Also potentially problematic from a diversity perspective is AI’s use of data. The information fed into AI will govern the outcomes that it produces but it is well-known that historic data may reflect certain biases. The ways in which biased data produces biased outcomes is often surprising and with an increase in the use of AI, boards will want to find ways to counteract this effect in order to remain within the Guidelines.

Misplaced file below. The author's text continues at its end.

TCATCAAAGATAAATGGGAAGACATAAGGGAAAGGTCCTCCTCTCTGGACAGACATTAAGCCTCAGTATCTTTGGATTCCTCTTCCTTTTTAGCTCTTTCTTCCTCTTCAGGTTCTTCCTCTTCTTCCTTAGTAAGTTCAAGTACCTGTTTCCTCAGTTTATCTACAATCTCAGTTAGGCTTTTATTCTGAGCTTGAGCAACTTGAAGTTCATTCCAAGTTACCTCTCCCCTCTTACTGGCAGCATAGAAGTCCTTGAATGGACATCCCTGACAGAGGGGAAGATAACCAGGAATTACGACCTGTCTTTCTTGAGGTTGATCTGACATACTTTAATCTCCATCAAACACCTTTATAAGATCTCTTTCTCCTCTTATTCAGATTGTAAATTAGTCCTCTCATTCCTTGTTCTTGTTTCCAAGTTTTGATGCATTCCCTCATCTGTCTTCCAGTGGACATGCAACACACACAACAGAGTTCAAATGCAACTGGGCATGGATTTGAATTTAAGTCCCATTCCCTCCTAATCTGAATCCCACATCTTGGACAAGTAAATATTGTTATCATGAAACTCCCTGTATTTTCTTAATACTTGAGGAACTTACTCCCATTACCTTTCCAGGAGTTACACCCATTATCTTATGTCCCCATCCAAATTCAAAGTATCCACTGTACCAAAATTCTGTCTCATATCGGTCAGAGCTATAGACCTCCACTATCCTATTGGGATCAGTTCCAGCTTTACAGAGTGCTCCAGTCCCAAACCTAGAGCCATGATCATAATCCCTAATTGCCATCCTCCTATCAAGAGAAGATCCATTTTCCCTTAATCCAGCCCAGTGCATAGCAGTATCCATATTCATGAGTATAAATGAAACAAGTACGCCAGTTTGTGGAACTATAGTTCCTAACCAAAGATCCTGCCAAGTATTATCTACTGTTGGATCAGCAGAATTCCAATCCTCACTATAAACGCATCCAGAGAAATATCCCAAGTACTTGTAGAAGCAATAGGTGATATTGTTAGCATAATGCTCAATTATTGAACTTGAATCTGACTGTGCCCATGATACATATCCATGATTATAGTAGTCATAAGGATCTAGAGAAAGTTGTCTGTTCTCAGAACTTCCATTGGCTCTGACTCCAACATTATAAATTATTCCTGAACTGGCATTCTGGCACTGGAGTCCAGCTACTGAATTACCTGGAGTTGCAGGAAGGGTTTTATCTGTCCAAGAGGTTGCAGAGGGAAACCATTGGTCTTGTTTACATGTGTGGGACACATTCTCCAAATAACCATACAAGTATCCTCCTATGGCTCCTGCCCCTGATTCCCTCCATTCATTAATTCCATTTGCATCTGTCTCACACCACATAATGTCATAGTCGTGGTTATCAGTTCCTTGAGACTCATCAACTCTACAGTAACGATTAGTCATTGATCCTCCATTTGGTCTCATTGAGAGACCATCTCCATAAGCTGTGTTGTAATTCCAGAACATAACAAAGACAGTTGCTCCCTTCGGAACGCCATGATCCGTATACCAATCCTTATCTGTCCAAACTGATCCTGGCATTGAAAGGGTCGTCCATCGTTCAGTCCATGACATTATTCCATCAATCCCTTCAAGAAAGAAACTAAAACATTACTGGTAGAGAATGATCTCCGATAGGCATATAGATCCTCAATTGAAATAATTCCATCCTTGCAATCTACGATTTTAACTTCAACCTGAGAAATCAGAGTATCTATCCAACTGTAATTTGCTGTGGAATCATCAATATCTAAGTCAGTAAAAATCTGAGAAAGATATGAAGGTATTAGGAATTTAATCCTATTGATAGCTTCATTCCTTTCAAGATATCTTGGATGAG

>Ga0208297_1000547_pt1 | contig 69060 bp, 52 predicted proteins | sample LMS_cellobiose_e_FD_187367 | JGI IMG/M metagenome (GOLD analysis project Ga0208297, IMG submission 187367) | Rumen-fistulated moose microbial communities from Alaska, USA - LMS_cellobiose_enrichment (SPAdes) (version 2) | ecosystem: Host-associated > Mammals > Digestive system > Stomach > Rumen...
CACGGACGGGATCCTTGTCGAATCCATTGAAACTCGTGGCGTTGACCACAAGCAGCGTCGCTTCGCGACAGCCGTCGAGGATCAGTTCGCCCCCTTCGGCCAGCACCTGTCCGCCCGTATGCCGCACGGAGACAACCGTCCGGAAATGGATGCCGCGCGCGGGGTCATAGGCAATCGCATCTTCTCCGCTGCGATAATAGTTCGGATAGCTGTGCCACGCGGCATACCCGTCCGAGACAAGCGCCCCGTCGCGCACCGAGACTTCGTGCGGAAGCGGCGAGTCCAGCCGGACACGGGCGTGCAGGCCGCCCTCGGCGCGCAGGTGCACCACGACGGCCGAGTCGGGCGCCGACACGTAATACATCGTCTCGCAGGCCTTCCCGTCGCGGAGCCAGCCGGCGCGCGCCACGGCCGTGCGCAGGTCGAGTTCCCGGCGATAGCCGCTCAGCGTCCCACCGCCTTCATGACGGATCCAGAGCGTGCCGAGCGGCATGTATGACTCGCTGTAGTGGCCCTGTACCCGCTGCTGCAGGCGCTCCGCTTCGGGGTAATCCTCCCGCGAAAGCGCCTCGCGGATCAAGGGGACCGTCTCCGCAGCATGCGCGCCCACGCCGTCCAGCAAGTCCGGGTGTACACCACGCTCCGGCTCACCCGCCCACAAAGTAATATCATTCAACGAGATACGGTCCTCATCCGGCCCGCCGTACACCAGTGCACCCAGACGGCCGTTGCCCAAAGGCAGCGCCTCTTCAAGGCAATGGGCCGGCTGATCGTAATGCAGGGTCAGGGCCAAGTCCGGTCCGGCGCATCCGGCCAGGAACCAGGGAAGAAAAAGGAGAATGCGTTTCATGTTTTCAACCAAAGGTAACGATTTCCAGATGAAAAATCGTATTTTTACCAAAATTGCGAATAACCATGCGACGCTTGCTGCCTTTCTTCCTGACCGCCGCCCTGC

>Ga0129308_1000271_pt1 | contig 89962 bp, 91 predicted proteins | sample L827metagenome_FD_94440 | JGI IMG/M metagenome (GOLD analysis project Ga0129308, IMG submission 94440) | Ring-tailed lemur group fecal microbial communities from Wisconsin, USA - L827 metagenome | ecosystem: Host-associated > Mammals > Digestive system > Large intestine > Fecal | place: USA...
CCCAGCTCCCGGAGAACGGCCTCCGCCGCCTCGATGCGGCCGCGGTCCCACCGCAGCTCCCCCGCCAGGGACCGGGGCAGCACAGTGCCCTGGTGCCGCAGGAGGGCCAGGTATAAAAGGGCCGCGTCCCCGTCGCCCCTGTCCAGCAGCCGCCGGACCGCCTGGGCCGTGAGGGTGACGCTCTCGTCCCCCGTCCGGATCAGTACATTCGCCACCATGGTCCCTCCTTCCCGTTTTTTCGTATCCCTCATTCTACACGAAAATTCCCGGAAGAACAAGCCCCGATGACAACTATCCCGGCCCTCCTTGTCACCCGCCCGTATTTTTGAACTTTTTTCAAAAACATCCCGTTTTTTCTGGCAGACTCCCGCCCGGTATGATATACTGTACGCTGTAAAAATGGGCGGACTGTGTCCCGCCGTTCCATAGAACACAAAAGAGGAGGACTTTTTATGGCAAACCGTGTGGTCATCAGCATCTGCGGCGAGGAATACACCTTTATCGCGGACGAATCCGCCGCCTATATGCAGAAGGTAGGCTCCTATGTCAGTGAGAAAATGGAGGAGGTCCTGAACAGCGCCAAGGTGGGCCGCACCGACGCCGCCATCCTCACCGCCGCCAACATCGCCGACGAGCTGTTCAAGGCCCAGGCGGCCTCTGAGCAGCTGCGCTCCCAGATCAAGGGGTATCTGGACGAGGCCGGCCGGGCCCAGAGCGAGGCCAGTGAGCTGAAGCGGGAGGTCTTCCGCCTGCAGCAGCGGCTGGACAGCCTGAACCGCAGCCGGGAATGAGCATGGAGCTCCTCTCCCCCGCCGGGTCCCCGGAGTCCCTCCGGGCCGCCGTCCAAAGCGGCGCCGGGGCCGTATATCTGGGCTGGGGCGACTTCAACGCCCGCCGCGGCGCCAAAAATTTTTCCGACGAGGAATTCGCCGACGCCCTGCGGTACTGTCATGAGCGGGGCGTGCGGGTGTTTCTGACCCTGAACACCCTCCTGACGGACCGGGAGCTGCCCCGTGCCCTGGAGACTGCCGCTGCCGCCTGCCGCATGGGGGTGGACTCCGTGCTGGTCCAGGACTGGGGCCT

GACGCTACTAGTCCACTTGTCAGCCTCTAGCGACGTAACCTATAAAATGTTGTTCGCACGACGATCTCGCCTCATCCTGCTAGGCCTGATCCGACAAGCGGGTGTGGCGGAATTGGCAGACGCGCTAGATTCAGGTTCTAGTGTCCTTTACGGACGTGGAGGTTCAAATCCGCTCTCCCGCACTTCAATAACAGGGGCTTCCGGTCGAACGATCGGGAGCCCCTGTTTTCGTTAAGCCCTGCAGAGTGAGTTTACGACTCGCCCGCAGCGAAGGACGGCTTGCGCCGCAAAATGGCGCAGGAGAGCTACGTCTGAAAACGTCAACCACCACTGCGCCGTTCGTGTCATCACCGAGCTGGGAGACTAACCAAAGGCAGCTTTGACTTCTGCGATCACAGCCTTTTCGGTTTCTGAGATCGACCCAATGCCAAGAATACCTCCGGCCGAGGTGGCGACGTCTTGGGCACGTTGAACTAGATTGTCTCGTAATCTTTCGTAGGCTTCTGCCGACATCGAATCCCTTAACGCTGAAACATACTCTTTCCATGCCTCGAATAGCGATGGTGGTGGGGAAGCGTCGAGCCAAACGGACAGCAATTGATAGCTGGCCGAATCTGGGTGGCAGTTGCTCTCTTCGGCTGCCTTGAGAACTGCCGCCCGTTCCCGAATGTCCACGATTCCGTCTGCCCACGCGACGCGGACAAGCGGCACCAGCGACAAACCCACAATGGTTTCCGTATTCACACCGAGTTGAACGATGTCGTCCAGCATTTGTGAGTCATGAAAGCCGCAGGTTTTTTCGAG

From a more traditional company law perspective, fundamental questions regarding the interrelation between the ethics guidelines and corporate purpose arise. The Guidelines' requirement to take into account institutions, democracy and society at large does not fit easily with a need for AI to have clear and specific goals. Neither does this requirement align easily with the (albeit qualified) duty of managers to act in the best interests of the shareholders in shareholder centric jurisdictions such as the UK. On the plus side, advanced AI usage is potentially highly beneficial, provided it is able to balance conflicting interests with accuracy. However, it is inconceivable that it can be aware of every matter that is of concern to humans, and if it is not aware of them, they can’t be accounted for. Some values or concerns may be sacrificed in favour of expected benefits in other areas. It is not clear that following the Guidelines will ensure these trade-offs are made safely or fairly.